3. Achievement of Relevant Objectives:

About 95 percent of the line of credit was disbursed through 14 sub-loans. Over half of them were allocated to manufacturing and 41 percent to services. However, 4 of the 14 sub-loans experienced arrears; 14 percent of the total outstanding loan portfolio was classified as loss, and 9 percent was classified as facing difficulties. This performance reflects the difficulties of the participating banks in evaluating projects and credit risk in loan recovery in an unfavorable business environment following the 1994 genocide. Other than noting that 380 jobs were created, the ICR did not fully assess the economic impact of the line of credit. The Private Sector Support Fund met its quantitative targets: (i) approving a total of 119 grants mainly for consultant services (feasibility studies); and (ii) providing training for 195 persons. However, many feasibility studies were carried out for beneficiaries with insufficient access to financial resources to realize the studied projects. In terms of enabling the business environment, the Chamber of Commerce was liquidated and a new institution, the Rwanda Private Sector Federation, was established, which is not yet fully operational. An Investment Promotion Agency (IPA) was also established including a one-stop window to promote private investment. However, the one-stop window has not functioned as the government has not yet reformed the relevant regulations. These institutions will receive further support in the follow-up project. On the other hand, new central bank statues give autonomy and independence to the Rwanda Central Bank Other laws, including a new Labor Code and new insurance legislation, have been approved by the Parliament and are expected to be enacted.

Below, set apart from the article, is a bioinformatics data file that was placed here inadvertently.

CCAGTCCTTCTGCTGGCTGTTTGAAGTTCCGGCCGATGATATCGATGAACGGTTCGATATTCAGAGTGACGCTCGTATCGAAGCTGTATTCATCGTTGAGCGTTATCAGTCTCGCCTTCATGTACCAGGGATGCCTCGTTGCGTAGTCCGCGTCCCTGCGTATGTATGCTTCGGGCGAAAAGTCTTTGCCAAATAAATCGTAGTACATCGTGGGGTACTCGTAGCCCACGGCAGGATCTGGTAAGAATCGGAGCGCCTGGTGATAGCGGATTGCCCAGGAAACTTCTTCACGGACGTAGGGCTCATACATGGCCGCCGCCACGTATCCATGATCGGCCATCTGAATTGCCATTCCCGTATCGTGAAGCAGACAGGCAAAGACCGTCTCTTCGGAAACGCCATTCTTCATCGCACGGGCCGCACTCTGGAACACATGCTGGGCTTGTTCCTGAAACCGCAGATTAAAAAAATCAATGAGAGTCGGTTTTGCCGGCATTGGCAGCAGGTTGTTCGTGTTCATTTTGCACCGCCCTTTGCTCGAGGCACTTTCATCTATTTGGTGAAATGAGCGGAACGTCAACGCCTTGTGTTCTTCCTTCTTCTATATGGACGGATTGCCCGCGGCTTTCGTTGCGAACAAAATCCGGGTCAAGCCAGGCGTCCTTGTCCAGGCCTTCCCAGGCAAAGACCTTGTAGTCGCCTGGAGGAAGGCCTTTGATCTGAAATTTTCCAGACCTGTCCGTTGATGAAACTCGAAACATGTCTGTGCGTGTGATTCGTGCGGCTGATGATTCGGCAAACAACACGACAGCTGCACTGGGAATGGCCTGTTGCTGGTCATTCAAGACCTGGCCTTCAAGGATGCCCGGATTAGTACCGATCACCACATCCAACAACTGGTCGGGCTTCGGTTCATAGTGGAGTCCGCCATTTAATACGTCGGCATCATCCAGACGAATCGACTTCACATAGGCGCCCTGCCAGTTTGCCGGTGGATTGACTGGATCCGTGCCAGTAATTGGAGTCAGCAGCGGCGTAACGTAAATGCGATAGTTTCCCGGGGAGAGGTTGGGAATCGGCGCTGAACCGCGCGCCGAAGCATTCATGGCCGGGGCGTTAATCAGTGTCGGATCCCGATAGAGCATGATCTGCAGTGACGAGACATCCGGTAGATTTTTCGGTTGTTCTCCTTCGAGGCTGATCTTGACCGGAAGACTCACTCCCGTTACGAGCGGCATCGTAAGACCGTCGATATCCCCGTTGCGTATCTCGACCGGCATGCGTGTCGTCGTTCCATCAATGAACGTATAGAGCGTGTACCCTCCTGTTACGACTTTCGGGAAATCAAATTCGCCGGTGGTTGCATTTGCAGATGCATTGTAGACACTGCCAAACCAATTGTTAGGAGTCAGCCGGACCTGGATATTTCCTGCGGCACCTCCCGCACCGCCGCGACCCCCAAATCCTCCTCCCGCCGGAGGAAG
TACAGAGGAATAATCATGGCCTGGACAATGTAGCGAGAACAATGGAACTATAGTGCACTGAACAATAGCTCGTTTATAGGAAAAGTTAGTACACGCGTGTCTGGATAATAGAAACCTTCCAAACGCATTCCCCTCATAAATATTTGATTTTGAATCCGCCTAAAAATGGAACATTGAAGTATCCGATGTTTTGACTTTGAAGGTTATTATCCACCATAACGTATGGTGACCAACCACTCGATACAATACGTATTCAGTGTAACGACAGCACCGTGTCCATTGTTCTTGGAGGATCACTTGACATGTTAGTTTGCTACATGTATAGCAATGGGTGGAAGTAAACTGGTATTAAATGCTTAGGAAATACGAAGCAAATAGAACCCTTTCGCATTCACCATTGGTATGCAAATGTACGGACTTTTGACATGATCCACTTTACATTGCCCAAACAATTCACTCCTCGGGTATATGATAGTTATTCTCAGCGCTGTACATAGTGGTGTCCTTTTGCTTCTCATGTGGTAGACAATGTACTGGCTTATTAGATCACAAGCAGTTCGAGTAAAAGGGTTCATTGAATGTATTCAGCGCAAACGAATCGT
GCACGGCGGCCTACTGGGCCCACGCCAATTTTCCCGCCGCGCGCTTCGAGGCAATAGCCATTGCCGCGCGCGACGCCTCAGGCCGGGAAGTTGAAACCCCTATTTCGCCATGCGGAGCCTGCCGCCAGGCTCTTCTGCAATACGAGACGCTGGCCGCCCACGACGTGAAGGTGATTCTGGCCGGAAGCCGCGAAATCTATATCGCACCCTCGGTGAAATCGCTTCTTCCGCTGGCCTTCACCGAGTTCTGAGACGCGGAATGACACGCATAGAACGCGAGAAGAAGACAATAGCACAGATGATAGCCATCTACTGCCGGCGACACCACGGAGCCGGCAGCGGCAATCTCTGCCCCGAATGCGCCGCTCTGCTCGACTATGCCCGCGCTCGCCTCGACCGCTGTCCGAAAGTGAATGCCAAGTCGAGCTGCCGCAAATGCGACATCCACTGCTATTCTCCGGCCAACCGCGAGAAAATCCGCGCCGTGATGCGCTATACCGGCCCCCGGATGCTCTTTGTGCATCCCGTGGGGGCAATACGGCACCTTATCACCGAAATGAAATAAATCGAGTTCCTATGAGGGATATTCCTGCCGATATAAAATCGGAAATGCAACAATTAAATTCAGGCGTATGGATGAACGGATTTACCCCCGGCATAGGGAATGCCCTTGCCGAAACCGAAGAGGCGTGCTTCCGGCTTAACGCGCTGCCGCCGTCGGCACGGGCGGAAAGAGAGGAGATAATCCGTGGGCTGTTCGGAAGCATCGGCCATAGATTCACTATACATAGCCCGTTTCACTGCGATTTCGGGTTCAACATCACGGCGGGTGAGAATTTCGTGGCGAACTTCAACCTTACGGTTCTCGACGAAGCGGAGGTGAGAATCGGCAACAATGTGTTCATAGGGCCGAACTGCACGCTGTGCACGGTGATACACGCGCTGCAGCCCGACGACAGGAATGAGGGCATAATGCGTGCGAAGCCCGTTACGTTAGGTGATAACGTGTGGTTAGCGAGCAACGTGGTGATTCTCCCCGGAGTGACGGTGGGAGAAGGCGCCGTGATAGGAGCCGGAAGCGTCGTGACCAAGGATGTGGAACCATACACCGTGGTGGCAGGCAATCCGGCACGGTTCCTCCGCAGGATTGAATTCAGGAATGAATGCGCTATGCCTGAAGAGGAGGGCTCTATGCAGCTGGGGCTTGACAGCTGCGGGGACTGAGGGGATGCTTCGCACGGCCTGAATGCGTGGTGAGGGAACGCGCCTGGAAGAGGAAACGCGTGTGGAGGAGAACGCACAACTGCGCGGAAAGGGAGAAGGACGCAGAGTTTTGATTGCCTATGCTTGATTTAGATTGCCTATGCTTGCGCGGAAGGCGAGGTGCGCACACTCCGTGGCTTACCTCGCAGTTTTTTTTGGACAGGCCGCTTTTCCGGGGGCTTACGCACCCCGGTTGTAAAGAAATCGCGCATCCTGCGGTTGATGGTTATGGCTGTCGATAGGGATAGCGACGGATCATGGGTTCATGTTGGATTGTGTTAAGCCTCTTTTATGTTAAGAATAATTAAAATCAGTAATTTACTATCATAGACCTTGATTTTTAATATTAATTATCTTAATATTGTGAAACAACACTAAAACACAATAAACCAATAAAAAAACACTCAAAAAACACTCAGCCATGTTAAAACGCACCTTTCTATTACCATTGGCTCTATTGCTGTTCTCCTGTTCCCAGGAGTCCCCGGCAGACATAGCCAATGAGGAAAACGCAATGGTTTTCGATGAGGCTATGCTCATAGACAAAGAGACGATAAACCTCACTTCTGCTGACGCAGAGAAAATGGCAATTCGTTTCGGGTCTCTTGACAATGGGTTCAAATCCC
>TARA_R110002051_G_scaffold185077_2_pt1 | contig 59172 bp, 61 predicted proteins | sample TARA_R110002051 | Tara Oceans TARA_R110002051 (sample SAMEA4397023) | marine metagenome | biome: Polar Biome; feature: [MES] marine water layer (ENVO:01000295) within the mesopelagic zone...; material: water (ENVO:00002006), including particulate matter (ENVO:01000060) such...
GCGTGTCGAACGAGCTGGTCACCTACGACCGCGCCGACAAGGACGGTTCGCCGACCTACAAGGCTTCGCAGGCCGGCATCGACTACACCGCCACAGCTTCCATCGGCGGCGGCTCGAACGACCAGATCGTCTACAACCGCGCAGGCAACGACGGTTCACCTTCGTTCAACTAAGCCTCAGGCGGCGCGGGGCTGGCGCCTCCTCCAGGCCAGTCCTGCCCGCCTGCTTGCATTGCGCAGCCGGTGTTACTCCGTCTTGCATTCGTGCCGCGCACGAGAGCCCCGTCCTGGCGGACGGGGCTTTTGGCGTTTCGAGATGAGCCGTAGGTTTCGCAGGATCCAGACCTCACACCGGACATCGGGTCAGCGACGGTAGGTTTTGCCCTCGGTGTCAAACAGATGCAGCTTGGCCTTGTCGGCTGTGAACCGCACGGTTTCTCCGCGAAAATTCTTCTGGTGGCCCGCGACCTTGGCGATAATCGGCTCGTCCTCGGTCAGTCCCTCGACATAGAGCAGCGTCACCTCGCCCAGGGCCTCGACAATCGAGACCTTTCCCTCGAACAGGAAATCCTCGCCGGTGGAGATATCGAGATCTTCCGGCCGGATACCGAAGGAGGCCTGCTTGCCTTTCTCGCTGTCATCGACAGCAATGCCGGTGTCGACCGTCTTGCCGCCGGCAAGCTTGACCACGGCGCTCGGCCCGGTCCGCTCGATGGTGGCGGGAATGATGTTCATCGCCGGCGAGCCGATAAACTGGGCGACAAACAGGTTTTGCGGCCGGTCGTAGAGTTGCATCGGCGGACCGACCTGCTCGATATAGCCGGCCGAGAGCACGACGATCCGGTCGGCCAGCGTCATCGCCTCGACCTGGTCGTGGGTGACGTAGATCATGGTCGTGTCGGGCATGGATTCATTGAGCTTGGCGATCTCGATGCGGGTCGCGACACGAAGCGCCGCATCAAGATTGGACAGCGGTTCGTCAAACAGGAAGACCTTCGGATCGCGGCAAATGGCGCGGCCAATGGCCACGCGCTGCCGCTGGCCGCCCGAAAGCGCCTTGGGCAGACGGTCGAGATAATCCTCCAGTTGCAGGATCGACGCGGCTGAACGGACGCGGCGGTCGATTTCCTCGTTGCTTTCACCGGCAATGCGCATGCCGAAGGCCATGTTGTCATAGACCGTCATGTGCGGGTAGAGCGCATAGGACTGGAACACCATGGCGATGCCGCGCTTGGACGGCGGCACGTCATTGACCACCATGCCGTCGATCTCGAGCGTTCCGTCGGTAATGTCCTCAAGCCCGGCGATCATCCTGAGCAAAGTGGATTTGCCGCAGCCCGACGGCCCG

4. Significant Outcomes/Impacts:

A new banking law was enacted that mandated Rwanda Central Bank to regulate and supervise banks. Audits of all major banks were carried out. Commercial banks were required to submit restructuring plans and their minimum capital was substantially raised.

5. Significant Shortcomings (include non-compliance with safeguard features):